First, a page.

Day fourteen of lockdown, two weeks in and two weeks to go. Maybe. I’m afraid to pin too much hope on a possible easing of level 4 down to 3 in case it doesn’t happen. I made the mistake this morning of reading too many news items on the Radio New Zealand website and quickly became dispirited by the complexity of the situation. A change in the weather has added to my sense of melancholia. Gone are the mellow days of early autumn. Overnight the temperatures have dropped and all day, it has seemed, a battle has been waging between sun and cloud with the dreary gray blanket winning out. Looking over the rooftops to the view of the sea, in the lower portion of the v, the island in the far distance is a palimpsest only, a suggestion on a page, a ghost, that I know is there but refuses to reveal its mysterious self to my eye.
I haven’t explained my situation here, or my nomadic journey to reach this place. Earlier in February, for various reasons I had to leave my last residence. I didn’t have anywhere to go but that day I was visiting the home of a writer who had attended three of my writing courses. When I explained my predicament, she pulled aside a sliding door and ushered me down the curving staircase. ‘I haven’t shown you this before, have I,’ she said. It was a granny flat. It had a bedroom with windows looking north and east with a glimpse of Rangitoto. The living room had the other view of the sea framed by trees and the islands I write of. The kitchen is an ingenious cupboard designed by IKEA. ‘You need a stable base,’ my good friend said,. ‘You must stay,’.
And that is how I came to be living here and how I reached a decision after two and a half years of angst about where to put down roots. It was cemented on that very day when my friend opened the garden gate and showed me through the hedge to the other side, where, miraculously, a beautiful park opened out with views across the harbour to the city floating on the water and another view up the slopes of beautiful Takarunga. I had only happy memories of this place. In the autumn of 2012, I’d written my heart out on the Michael King Writers’ Residency in the Signalman’s Cottage further round the volcanic cone. I perceived instantly that well away from my life on the other side of the harbour I could breathe freely here. I could reframe my life in this other place and be near to my daughter and her family further up the coast.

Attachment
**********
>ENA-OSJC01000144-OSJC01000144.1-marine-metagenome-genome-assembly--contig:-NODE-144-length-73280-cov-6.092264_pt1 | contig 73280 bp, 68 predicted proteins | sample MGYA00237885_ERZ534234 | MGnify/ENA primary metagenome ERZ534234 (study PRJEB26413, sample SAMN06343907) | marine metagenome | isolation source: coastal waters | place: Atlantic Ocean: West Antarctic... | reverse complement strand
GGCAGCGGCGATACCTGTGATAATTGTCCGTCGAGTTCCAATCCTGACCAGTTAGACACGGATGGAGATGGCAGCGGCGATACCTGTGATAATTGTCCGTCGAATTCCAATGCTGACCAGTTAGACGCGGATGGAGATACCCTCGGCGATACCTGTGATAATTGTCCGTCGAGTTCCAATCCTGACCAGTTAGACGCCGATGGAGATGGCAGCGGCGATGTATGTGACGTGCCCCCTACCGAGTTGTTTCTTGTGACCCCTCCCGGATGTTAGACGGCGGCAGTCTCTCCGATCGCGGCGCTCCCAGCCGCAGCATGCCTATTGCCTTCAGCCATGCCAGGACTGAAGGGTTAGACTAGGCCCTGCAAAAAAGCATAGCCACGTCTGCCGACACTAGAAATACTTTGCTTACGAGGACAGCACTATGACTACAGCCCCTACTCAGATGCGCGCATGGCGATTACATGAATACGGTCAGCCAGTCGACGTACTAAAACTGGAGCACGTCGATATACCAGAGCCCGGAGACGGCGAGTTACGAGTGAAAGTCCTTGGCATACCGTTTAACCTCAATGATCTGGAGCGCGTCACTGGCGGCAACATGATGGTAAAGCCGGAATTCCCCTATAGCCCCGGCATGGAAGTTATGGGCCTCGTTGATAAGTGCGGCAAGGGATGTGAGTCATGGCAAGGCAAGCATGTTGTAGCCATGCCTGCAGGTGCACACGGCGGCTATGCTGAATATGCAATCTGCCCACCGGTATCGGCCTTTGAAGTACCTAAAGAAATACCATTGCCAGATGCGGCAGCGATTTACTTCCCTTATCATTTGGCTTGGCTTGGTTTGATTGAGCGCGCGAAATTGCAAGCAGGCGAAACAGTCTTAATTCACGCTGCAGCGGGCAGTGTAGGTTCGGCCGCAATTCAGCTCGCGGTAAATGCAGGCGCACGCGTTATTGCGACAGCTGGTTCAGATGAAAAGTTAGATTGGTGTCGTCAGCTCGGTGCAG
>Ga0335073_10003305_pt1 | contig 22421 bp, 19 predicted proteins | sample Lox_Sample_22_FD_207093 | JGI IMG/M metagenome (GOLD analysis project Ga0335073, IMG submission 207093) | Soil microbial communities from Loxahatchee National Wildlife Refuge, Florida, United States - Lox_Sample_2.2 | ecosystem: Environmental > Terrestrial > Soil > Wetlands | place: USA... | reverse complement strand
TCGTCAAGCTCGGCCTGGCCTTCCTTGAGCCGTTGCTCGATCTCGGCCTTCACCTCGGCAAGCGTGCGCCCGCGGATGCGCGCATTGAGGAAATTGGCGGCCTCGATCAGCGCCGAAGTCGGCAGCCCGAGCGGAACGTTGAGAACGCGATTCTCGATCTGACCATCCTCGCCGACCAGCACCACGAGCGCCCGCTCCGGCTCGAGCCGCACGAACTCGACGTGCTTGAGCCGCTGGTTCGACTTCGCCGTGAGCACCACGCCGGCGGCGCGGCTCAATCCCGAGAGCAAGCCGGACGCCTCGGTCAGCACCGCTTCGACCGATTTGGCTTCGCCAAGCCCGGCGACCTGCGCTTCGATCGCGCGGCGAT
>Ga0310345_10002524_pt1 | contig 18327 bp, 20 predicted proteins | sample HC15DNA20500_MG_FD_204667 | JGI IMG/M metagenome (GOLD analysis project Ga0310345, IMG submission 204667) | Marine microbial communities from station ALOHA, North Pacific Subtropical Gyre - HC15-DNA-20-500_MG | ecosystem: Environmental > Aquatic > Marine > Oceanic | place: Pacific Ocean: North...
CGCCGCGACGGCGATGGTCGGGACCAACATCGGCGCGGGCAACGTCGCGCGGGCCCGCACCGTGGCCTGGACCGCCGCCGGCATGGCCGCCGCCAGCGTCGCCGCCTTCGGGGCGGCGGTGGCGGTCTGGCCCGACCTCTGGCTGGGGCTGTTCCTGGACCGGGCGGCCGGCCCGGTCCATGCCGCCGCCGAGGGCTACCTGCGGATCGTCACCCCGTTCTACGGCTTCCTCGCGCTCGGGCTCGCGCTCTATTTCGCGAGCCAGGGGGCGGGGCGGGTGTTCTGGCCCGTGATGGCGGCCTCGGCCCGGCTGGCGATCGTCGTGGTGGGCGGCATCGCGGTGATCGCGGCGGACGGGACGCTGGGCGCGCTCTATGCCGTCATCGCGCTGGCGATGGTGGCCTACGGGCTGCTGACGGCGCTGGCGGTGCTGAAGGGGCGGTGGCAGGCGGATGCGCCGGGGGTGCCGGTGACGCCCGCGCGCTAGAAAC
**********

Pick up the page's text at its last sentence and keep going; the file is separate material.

Two days before lockdown I bought myself an induction hot plate and that has allowed me to be independent from my hosts. As a precaution we have sectioned off the upstairs from the downstairs. Sometimes though, they open the sliding door and place a plate of food on the top step. The first time they did this I called up the stairs, ‘I feel like Anne Frank down here, writing my diary.’ It was a spontaneous comment. Of course my situation is a million miles away from hers, trapped in hiding, with her Jewish family in a house behind her father‘s office, in Amsterdam. They were there for two years from July 1942 until August 1944, when, on a tip off from an anonymous source, the Gestapo discovered the family and arrested them. Anne and her sister Margot were sent first to Auschwitz and then to Bergen-Belsen where they died.
In was during her time in hiding that Anne wrote her famous diary. She wrote to express her pent up feelings, her fear and her boredom. She also said she wrote so she wouldn’t suffocate living in such a confined space - there were eight individuals in hiding together. Not once during those two years would she venture out and feel the warmth of the sun on her face, or the wind in her hair. In one of her last diary entries on July 15, 1944, a month before her arrest, she wrote this, “It’s a wonder I haven’t abandoned all my ideals, they seem so absurd and impractical. Yet I cling to them because I still believe, in spite of everything, that people are truly good at heart.”
She was just fifteen years old and she voiced these brilliant and perceptive and poignant thoughts,
“It’s utterly impossible for me to build my life on a foundation of chaos, suffering and death. I see the world being slowly transformed into a wilderness, I hear the approaching thunder that, one day, will destroy us too, I feel the suffering of millions. And yet, when I look up at the sky, I somehow feel that everything will change for the better, that this cruelty too shall end, that peace and tranquility will return once more."